Why Slack Redesigned Their Job Queue

Why Slack Redesigned Their Job Queue

You can read about the 'how' in this brilliantly written article by Slack engineers.

Let's focus on the 'why'!

The Context

Slack handles critical web requests like message posts, push notifications, calendar reminders, billing, etc asynchronously using its Job Queue system.

6 years ago, the numbers looked something like this...

  1. On busy days, Slack's job queue system processed over 1.4 billion jobs

  2. The peak rate reached 33,000 jobs per second

The DAU (Daily Active Users) have grown 4X since then - it's safe to assume the number of jobs would have increased significantly as well.

Production Outage Due to Job Queue

The Redis-based Job Queue, which was designed in the early days of Slack, served the company well until it was pushed to the limits.

6+ years ago, Slack experienced a significant production outage due to the job queue.

A resource contention in its database layer led to jobs being processed slowly.

This led to Redis running out of memory as jobs were not getting dequeued, which meant no new jobs were enqueued as well and all the downstream operations were failing.

Even though the database contention was resolved, the job queue remained locked as dequeuing also required free memory.

The Slack team managed to resolve this after 'extensive manual intervention'.

This incident led to a re-evaluation of the job queue as a whole. You can read the source article on how Slack resolved this using Kafka.

But let's understand the shortcomings of the initial design and the lessons we can take away.

Architectural Problems

After the post-mortem, the Slack team identified the below constraints. Let's double-click on a few.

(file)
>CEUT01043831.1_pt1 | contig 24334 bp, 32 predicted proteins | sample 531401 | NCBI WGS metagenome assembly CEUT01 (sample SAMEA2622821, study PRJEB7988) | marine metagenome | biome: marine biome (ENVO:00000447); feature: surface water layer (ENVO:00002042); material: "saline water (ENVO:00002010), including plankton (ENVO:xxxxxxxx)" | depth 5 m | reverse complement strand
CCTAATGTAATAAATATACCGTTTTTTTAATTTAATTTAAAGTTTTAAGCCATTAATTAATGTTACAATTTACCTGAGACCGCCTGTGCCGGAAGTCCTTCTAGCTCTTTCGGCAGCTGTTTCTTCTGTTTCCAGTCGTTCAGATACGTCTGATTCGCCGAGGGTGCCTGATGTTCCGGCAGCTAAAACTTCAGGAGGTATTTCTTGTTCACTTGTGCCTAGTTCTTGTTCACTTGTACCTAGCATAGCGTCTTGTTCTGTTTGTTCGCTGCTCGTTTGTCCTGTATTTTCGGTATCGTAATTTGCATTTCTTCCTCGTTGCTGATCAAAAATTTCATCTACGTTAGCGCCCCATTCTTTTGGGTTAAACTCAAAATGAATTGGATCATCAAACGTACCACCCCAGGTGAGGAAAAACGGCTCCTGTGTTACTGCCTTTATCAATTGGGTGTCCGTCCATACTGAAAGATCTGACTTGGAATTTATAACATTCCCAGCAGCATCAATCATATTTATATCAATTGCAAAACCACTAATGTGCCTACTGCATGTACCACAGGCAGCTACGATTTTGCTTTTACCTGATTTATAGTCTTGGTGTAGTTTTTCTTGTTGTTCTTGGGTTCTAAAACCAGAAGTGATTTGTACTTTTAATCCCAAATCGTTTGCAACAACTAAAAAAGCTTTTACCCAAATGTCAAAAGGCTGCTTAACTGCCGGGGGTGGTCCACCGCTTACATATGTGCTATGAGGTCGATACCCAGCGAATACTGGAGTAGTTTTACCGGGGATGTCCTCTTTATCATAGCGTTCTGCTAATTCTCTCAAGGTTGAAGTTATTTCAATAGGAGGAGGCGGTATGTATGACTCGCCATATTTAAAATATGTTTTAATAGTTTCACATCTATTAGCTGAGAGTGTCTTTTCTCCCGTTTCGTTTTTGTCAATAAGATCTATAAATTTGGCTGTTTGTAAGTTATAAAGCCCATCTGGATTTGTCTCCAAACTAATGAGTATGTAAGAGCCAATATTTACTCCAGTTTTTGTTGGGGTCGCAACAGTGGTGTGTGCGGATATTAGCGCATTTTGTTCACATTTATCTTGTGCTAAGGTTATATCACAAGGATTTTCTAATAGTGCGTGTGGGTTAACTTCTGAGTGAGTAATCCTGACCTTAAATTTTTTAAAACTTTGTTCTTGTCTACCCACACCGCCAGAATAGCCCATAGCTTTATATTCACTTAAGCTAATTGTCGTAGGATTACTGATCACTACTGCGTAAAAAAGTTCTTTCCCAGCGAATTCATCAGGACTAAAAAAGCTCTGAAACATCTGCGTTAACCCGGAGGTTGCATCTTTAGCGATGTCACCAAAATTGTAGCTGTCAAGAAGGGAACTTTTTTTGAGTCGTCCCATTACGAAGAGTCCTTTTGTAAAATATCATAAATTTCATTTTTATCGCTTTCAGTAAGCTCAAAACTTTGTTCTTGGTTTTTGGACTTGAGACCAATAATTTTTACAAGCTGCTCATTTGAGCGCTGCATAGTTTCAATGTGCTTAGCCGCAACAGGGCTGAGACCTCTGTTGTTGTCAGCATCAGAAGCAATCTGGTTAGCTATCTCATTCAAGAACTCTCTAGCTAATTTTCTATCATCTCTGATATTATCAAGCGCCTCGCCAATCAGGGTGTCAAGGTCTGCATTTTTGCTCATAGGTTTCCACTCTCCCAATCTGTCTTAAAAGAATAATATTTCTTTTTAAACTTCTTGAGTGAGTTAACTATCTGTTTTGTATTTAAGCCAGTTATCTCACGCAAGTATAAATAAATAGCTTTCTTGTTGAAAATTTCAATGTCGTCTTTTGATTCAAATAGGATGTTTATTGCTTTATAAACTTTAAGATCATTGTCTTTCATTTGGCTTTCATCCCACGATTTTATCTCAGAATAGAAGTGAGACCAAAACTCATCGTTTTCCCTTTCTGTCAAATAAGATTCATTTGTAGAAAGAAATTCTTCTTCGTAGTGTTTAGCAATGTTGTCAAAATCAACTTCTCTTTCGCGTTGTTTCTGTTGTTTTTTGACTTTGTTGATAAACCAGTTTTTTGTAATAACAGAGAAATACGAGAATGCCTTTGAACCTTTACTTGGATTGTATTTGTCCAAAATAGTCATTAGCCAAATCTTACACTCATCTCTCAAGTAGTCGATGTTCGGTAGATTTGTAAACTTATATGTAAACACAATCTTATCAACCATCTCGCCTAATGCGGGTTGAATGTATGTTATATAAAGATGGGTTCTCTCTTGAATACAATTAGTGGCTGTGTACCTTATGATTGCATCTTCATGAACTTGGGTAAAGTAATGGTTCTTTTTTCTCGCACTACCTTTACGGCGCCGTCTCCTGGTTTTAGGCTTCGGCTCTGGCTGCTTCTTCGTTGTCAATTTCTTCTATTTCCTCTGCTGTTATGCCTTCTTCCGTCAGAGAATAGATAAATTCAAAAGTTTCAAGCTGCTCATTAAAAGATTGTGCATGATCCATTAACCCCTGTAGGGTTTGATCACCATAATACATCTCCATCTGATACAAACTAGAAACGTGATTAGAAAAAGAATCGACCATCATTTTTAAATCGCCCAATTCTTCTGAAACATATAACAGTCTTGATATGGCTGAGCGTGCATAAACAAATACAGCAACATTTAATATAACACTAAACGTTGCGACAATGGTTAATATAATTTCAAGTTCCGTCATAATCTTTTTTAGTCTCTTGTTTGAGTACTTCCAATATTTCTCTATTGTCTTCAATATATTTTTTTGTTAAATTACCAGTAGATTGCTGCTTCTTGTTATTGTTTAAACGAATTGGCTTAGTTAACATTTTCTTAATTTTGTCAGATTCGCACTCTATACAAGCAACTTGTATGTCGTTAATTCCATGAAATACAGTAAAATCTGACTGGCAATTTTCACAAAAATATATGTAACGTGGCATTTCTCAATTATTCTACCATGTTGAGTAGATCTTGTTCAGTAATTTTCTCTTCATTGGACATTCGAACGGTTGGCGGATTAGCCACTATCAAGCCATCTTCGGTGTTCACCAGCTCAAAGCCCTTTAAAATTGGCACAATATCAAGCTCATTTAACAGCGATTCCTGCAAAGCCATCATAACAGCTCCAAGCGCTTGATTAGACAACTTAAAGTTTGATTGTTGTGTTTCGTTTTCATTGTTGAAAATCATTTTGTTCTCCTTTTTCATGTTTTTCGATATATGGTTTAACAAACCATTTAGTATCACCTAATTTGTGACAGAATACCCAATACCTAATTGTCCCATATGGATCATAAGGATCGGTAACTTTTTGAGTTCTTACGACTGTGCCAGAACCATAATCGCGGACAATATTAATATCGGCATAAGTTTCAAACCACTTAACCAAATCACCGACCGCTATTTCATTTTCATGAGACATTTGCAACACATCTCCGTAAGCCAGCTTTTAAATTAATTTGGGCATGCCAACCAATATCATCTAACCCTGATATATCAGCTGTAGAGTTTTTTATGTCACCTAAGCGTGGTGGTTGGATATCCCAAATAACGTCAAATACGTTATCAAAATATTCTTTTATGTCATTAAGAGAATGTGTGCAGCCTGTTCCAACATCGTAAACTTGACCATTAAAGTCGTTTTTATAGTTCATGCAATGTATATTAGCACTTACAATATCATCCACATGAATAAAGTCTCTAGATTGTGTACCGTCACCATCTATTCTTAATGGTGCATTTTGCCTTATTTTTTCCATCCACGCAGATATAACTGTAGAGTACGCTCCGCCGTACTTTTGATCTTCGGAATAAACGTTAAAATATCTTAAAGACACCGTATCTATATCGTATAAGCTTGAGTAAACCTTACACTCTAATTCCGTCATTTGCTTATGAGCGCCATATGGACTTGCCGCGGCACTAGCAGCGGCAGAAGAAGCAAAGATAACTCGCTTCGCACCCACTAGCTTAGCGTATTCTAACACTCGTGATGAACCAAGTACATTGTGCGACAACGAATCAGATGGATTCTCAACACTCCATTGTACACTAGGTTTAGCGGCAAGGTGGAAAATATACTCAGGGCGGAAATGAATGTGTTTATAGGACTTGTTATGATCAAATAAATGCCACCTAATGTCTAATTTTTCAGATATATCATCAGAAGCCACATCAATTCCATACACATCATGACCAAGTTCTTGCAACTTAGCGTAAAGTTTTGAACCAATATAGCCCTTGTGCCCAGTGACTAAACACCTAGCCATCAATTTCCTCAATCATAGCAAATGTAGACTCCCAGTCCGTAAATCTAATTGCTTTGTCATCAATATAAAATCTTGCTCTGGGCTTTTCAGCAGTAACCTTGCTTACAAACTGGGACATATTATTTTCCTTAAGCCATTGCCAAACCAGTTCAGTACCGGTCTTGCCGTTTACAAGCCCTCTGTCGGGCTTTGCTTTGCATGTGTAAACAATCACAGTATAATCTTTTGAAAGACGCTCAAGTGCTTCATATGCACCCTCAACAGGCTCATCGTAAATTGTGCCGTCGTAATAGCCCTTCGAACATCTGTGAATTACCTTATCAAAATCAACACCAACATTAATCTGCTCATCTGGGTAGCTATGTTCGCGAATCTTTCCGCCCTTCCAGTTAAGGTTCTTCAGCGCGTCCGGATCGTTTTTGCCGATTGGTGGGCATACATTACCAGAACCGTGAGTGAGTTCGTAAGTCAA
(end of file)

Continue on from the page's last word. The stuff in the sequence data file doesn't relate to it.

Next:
Constraint 1

Redis had little operational headroom, particularly with respect to memory. If we enqueued faster than we dequeued for a sustained period, we would run out of memory and be unable to dequeue jobs (because dequeuing also requires having enough memory to move the job into a processing list).

It's important to understand how Redis' behavior changes when enqueuing exceeds the rate of dequeuing.

If we continuously add more items to the queue faster than we can process them, the available memory will eventually become insufficient. This leads to two consequences:

  1. Memory exhaustion: As mentioned, when there isn't sufficient memory left to hold both newly added elements and those waiting to be processed, Redis cannot perform dequeuing because it needs additional memory to move the job from the queue into a processing list.

  2. Possible Performance degradation: If an eviction strategy is employed, Redis removes older/random keys. However, this results in performance issues since the data being removed might still be required by ongoing processes.

What is the right eviction policy in the scenario above?

The exact behavior Redis follows when the maxmemory limit is reached is configured using the maxmemory-policy configuration directive.

The following policies are available: